Plans to overhaul the heritage-listed Bondi Surf Bathers Life Saving Club on Sydney’s most famous stretch of sand have been given the green light, months before the beach’s revamped pavilion reopens to the public.
Waverley Council’s plan to upgrade the clubhouse, built in 1934, with better connections to the surrounding park and more space for female change rooms were approved by the Sydney Eastern City Planning Panel last week.
The upgraded Bondi Surf Bathers’ Life Saving Club, also known as Bondi Surf Club, would mirror the Bondi Pavilion with its arched facade and terracotta tile roof.Credit:Jesse Lockhart-Krause
The project complements the council’s $25 million project to restore and upgrade the neighbouring Bondi Pavilion with changes to internal rooms, new seating in the theatre and conservation of the beachfront facade.
Waverley mayor Paula Masselos said the twin projects, once completed, would preserve heritage and create modern, sustainable buildings that would significantly transform the centre of Bondi Beach’s promenade.
“It will be an attractor, I think. It’s going to be really beautifying the area and inviting people in and around,” she said. “At the moment it’s very hard to walk through because you’ve got this jumble of buildings, so I think it’s going to open it up.”
Under the plans, 1980s additions and temporary sheds that are considered unsympathetic to the clubhouse’s heritage will be removed. A public courtyard and kiosk between the clubhouse and the pavilion would improve access between the buildings, and make it easier to access the beach from the surrounding park.
The plans for the club – also known as Bondi Surf Club – include equal space for female and male bathrooms, improved disability access, more room for nippers, and community and training facilities, function space, and a museum.
Masselos said the building hadn’t been accommodating the needs of its female members in particular, and it was “absolutely essential it becomes modernised”.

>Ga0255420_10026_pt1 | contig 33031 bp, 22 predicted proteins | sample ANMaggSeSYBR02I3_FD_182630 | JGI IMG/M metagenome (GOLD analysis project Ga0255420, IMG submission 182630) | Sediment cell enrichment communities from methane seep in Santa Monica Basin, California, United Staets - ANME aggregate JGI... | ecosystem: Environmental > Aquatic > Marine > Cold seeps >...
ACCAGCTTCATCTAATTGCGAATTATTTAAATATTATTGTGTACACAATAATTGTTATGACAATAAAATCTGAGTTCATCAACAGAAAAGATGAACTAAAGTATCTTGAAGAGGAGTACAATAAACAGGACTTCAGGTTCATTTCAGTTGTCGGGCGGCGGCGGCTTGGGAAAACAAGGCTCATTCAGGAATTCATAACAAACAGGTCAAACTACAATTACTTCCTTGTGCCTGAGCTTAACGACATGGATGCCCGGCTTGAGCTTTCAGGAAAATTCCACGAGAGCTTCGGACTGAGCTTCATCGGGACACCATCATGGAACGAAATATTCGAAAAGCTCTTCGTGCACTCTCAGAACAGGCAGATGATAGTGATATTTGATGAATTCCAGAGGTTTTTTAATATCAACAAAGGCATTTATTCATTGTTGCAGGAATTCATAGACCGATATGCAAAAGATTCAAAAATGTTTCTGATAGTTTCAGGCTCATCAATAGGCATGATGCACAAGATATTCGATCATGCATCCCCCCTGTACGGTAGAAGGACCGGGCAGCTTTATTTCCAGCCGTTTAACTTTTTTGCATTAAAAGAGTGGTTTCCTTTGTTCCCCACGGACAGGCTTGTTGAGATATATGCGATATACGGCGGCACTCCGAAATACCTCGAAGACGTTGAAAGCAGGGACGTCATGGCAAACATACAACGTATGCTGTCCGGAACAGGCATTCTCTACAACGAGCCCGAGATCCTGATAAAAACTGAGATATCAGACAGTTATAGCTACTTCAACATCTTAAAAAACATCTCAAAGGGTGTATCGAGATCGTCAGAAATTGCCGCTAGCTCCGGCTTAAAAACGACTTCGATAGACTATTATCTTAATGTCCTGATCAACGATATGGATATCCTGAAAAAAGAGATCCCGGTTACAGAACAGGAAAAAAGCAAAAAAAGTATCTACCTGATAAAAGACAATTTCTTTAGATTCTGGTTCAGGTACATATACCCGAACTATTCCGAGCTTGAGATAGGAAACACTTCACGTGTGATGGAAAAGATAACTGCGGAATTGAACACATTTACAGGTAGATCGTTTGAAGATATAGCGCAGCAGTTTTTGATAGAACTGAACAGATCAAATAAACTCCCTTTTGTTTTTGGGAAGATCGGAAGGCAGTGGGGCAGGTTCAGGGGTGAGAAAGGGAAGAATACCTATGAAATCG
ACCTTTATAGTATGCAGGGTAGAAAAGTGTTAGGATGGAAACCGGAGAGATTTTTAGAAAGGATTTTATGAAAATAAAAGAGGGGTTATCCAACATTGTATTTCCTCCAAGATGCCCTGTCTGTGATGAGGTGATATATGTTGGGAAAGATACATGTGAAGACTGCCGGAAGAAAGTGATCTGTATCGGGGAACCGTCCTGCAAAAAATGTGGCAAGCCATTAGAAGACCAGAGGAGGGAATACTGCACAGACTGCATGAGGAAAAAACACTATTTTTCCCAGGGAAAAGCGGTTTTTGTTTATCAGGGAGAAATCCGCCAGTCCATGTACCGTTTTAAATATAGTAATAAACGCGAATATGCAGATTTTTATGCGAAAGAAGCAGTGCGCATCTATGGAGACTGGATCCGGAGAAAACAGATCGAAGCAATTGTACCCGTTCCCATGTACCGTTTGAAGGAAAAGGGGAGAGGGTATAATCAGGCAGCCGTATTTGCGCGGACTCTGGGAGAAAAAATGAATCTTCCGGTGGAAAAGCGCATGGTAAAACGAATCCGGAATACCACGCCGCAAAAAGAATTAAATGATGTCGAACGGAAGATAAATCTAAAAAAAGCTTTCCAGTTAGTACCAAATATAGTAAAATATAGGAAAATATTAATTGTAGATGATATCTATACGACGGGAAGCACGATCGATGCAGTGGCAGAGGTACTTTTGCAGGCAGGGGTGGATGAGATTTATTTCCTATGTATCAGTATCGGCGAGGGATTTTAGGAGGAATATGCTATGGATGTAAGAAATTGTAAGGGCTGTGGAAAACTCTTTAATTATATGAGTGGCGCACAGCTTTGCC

Club president Brent Jackson has said the revised concept design – by architect Jesse Lockhart-Krause –proposed equal facilities for women, who comprised more than 40 per cent of the club’s new membership.
The heritage-listed clubhouse was built fronting Bondi Beach in 1934.Credit:Edwina Pickles
He said the changes would create more space for members of the club, which was founded in 1907, and for the public.
“We’re the oldest surf [lifesaving] club in the world, and the current clubhouse, built in 1934, is hailed for its exceptional cultural and heritage significance. This historic upgrade aims to enhance this,” Jackson said.
Plans to overhaul the Bondi Pavilion turned into largely a restoration project following years of grand plans and community backlash against the redevelopment, due to fears parts of the pavilion would be privatised.
Work is due to be completed, and the building handed back to the council, in late June or early July, before the site reopens to the public in September.
Plans to transform the clubhouse beside Bondi Pavilion will change the look of the famous beach promenade.Credit:Jesse Lockhart-Krause
The clubhouse and pavilion form part of the state and nationally heritage-listed Bondi Beach cultural landscape, which includes the surrounding Bondi Park and the North Bondi Surf Club. The listings recognise the strip’s embodiment of Australian beach culture. The beach was also declared a National Surfing Reserve in 2017.
“It makes the whole thing a mecca,” Masselos said.
Masselos said the pavilion and surf club projects “put heritage front and centre” and showed old buildings didn’t need to be knocked down – they could be restored and repurposed to give them greater longevity.
“The pavilion, for example, is more than 100 years old, and with the work we’ve done restoring it, it will be up for another 100 years. It will be a focal point that will draw the community and visitors.
“While there will be commercial tenancies at the front, as there always has been, the core focus for both of these buildings is community.”
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